The Neon Skyline is a crystallization of everything Shauf has been working meticulously to perfect throughout his rise to international acclaim — his characterization, world-building and ear for arrangements.
Island represents a tender, more melancholic chapter in Pallett's repertoire, but one that offers a refined perspective.
Though Gunn's vintage sound might not work for everyone, Pray for Paris is a total delight for those who want to reminisce without feeling stuck in the past.
However difficult it might be to ingest his candour, there is also a maturity about Miller in which to take solace. There's a sense of growth and lessons learned.
Their fourth LP, Underneath, has every nuance they have ever dabbled with shifted into overdrive.
Though it lacks the alien opalescence of Charli's best record, how i'm feeling now contains a different sort of thrilling delirium. It's fun and sometimes silly, made on the fly and under a tight deadline.
As welcome as JAY-Z's frequent appearances on A Written Testimony are, it's clear that his purpose here is to serve as Electronica's human security blanket. That's forgivable for a first run, but if Electronica is to reach his full potential, he'll need to get comfortable with standing on his own two feet on future albums.
Saint Cloud is a refreshing listen from an exceptional singer-songwriter that shatters the myth of hard-living artists and proves that great artists can make great art without a drink.
Prince offers himself as an anchor for those feeling rudderless. This is the artist at his most inspirational, thankful and powerful.
The feel-good nature of Future Nostalgia is enough to momentarily divert our attention from the stress-inducing state of the world.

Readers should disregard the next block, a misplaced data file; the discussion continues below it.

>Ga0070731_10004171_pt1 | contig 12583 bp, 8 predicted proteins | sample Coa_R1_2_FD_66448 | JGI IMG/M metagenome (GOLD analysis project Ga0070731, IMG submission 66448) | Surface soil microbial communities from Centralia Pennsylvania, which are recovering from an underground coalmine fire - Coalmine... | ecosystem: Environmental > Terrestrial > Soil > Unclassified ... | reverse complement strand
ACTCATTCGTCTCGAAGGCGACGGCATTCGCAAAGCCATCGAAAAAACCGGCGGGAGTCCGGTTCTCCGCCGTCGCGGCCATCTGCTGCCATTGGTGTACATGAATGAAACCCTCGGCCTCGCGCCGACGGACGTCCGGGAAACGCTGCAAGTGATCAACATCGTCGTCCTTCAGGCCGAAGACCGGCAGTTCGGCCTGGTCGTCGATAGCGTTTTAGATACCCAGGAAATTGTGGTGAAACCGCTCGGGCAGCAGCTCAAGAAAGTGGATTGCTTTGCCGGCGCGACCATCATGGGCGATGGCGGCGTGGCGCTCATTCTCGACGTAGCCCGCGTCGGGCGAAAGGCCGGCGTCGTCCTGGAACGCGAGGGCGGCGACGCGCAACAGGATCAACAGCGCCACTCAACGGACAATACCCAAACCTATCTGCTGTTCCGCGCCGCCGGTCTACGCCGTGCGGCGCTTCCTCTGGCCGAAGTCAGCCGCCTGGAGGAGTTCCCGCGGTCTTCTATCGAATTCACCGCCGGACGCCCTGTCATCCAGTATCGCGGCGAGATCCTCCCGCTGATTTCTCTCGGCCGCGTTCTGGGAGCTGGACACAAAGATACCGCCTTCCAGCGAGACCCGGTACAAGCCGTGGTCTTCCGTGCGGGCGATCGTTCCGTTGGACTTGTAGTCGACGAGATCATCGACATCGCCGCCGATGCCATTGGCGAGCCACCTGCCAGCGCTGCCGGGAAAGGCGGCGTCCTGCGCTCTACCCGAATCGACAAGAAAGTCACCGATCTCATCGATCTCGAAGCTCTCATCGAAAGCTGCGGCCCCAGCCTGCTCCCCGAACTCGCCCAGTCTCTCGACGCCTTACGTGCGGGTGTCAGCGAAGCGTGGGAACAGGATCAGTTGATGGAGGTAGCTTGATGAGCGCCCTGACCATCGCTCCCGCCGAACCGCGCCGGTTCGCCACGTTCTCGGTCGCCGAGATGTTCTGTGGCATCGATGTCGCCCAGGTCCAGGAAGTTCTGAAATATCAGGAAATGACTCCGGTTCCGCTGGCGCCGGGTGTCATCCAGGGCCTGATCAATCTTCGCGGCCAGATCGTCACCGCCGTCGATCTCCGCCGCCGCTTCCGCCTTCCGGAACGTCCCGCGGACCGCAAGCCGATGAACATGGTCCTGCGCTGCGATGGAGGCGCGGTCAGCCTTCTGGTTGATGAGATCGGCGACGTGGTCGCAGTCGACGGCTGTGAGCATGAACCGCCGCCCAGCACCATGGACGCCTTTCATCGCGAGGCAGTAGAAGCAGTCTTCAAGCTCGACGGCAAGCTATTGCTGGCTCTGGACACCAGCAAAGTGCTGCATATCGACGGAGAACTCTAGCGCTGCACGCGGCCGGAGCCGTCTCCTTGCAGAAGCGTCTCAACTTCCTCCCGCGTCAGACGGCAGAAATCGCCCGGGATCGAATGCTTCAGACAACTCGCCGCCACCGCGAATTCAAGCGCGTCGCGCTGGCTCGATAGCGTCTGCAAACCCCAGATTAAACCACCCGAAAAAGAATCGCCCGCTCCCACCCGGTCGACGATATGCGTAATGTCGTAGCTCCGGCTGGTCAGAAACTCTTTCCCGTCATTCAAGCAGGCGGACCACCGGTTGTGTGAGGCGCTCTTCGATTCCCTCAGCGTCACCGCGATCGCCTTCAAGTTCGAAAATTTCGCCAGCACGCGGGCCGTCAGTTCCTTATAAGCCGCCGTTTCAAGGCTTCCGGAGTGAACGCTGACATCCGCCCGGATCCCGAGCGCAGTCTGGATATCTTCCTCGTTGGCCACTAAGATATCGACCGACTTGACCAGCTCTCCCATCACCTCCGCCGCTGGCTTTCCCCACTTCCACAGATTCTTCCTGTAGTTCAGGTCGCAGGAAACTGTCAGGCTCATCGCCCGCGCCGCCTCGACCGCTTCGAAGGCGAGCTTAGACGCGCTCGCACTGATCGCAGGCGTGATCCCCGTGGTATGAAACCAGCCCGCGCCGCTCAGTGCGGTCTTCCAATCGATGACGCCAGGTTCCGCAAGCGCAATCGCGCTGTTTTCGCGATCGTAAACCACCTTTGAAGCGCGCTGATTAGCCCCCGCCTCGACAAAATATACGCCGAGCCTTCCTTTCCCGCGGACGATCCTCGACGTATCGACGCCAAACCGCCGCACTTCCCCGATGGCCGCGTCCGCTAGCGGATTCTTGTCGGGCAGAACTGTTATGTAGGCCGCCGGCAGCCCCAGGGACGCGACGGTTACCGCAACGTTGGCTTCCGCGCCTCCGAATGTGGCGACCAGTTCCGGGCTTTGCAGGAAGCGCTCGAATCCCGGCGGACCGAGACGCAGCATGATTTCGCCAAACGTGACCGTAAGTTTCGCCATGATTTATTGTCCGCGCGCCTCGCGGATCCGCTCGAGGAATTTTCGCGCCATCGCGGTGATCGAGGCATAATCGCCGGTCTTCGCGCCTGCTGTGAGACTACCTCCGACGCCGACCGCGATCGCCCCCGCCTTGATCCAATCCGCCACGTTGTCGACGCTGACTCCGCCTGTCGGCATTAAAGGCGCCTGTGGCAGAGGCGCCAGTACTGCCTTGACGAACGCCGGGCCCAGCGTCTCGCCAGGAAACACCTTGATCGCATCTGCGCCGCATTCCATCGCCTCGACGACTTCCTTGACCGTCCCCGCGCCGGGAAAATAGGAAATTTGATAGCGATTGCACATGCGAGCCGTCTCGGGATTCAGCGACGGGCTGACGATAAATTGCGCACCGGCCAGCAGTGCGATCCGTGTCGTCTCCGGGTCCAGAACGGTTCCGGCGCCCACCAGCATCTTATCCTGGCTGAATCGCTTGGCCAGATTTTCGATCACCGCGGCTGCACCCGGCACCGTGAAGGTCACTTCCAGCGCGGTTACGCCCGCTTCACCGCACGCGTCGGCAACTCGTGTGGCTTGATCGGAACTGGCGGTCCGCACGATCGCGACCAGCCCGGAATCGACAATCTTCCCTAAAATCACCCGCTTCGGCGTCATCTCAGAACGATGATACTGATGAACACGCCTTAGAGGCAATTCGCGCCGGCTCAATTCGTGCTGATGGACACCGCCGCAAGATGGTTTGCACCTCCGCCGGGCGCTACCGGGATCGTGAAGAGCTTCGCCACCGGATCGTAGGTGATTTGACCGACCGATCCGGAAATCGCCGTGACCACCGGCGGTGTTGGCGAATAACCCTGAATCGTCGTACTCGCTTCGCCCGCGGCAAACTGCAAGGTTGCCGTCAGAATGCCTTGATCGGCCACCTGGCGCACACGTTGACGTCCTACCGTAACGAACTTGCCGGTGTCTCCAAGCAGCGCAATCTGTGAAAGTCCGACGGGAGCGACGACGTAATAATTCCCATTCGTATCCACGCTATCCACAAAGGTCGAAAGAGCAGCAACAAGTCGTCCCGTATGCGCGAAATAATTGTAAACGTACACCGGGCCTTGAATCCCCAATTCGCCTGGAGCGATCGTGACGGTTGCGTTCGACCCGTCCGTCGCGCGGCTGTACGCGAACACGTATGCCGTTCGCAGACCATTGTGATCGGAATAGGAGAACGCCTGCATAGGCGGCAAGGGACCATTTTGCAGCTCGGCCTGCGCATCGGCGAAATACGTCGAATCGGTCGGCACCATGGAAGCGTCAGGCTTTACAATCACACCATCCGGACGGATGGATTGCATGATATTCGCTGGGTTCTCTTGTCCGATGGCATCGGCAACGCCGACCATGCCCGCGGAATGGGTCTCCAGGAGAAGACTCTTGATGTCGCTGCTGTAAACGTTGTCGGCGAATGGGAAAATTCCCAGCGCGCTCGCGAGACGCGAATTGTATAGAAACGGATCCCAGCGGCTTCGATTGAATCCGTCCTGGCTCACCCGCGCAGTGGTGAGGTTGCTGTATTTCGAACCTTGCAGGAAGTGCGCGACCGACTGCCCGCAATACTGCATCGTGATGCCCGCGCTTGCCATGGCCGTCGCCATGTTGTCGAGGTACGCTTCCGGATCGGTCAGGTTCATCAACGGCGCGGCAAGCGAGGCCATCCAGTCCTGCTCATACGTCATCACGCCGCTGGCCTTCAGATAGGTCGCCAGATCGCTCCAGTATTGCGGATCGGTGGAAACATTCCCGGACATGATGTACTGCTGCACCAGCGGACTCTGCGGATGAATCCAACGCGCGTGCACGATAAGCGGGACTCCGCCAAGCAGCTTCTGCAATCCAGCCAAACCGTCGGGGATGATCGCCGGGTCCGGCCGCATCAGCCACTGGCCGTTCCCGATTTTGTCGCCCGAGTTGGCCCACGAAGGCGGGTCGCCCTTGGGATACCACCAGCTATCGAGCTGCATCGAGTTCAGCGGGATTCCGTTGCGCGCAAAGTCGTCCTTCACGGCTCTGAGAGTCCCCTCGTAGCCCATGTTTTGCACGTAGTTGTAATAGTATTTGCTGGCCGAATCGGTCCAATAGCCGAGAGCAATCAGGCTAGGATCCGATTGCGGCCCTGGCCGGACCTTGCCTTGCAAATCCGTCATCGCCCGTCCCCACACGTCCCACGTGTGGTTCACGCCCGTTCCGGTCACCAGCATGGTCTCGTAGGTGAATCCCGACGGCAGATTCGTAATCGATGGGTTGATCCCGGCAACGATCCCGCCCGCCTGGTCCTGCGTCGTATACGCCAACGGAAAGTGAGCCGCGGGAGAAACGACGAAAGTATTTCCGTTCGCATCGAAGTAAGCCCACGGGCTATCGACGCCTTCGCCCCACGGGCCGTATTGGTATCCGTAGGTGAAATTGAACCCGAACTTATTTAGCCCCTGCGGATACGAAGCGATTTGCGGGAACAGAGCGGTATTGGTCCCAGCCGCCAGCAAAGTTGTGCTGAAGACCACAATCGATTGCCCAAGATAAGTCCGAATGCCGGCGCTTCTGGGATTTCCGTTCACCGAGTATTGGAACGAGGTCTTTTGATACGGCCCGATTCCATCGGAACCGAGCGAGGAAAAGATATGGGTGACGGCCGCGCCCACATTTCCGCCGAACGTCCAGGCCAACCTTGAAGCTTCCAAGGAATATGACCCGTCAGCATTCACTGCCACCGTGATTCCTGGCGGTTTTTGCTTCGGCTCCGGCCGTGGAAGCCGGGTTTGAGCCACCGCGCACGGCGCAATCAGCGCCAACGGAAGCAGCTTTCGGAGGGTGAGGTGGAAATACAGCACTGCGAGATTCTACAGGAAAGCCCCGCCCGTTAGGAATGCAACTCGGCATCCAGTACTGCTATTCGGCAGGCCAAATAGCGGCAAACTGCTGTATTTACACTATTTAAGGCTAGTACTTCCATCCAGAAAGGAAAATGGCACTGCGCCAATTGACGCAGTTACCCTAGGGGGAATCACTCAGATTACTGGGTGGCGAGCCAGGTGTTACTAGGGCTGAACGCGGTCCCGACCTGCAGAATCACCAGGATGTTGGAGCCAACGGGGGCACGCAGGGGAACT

While the Weeknd's sound has veered off track from his early feel in the past, After Hours gives fans the closest taste to Trilogy that they will get.
Miss Colombia displays an artist who has a clear vision combined with a desire to experiment with sounds.
Despite its digressions, Have We Met is rich and varied enough to offer more than just throwback thrills. It's further proof that amid both destruction and devotion, Bejar's voice remains compelling.
Heavy Light, the remarkable new record from Meg Remy's U.S. Girls project, is a scavenger hunt for these elusive pasts — music devoted to reflection and retrospection.
A darker and more complex record, it displays a newfound maturity in Allison's arrangements and a decidedly higher set of stakes.
It's a thorny and ferocious record that beats emotional complexities into their most elemental form, each simple mantra or thunderous guitar containing mountains of unspoken meaning.
This sounds like the logical followup to 2015's Art Angels. It's a little darker and heavier than that prior record's vibrant palette, but it still has everything we've come to expect from Grimes.
It's the sound of a new kind of warped pop star — an artist capable of weaving the unending unknown of space and the throb of blood and skin, willing to take us and destroy us and create something wholly new from what remains.
Suddenly is a fresh perspective shift that encourages listeners to examine the bigger forces at play that act as a catalyst for change.
The scope of Fetch the Bolt Cutters' meaning, its infinite feeling, will likely take years to fully absorb. An album like this doesn't come often, and an artist like Apple will never come again — she's given us an invaluable piece of light, a reminder to stay alive and awake and angry and kind.